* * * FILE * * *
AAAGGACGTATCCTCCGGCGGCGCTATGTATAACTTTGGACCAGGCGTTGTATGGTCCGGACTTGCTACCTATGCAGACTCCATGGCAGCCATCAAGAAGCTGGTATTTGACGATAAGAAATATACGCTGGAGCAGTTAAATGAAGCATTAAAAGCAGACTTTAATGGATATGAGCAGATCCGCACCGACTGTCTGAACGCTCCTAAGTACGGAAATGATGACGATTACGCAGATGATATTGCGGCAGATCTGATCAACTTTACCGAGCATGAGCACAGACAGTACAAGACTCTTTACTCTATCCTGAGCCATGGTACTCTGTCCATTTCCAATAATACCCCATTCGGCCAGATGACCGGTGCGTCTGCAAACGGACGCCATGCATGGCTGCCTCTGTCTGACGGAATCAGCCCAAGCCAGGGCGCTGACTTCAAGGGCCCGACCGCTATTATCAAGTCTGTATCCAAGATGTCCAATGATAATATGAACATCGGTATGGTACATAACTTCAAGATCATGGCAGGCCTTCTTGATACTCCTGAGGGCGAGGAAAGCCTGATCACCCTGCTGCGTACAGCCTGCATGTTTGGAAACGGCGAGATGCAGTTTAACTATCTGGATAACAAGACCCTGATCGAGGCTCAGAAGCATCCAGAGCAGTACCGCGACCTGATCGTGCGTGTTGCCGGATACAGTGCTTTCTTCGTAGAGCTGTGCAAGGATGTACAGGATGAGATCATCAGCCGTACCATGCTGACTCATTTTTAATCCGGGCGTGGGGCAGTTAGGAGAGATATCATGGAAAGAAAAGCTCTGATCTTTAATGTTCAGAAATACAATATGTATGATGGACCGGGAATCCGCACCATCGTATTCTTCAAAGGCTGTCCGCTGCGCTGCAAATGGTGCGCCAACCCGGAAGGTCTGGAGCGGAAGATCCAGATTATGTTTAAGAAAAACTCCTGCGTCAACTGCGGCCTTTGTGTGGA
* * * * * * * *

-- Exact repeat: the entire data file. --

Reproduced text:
AAAGGACGTATCCTCCGGCGGCGCTATGTATAACTTTGGACCAGGCGTTGTATGGTCCGGACTTGCTACCTATGCAGACTCCATGGCAGCCATCAAGAAGCTGGTATTTGACGATAAGAAATATACGCTGGAGCAGTTAAATGAAGCATTAAAAGCAGACTTTAATGGATATGAGCAGATCCGCACCGACTGTCTGAACGCTCCTAAGTACGGAAATGATGACGATTACGCAGATGATATTGCGGCAGATCTGATCAACTTTACCGAGCATGAGCACAGACAGTACAAGACTCTTTACTCTATCCTGAGCCATGGTACTCTGTCCATTTCCAATAATACCCCATTCGGCCAGATGACCGGTGCGTCTGCAAACGGACGCCATGCATGGCTGCCTCTGTCTGACGGAATCAGCCCAAGCCAGGGCGCTGACTTCAAGGGCCCGACCGCTATTATCAAGTCTGTATCCAAGATGTCCAATGATAATATGAACATCGGTATGGTACATAACTTCAAGATCATGGCAGGCCTTCTTGATACTCCTGAGGGCGAGGAAAGCCTGATCACCCTGCTGCGTACAGCCTGCATGTTTGGAAACGGCGAGATGCAGTTTAACTATCTGGATAACAAGACCCTGATCGAGGCTCAGAAGCATCCAGAGCAGTACCGCGACCTGATCGTGCGTGTTGCCGGATACAGTGCTTTCTTCGTAGAGCTGTGCAAGGATGTACAGGATGAGATCATCAGCCGTACCATGCTGACTCATTTTTAATCCGGGCGTGGGGCAGTTAGGAGAGATATCATGGAAAGAAAAGCTCTGATCTTTAATGTTCAGAAATACAATATGTATGATGGACCGGGAATCCGCACCATCGTATTCTTCAAAGGCTGTCCGCTGCGCTGCAAATGGTGCGCCAACCCGGAAGGTCTGGAGCGGAAGATCCAGATTATGTTTAAGAAAAACTCCTGCGTCAACTGCGGCCTTTGTGTGGA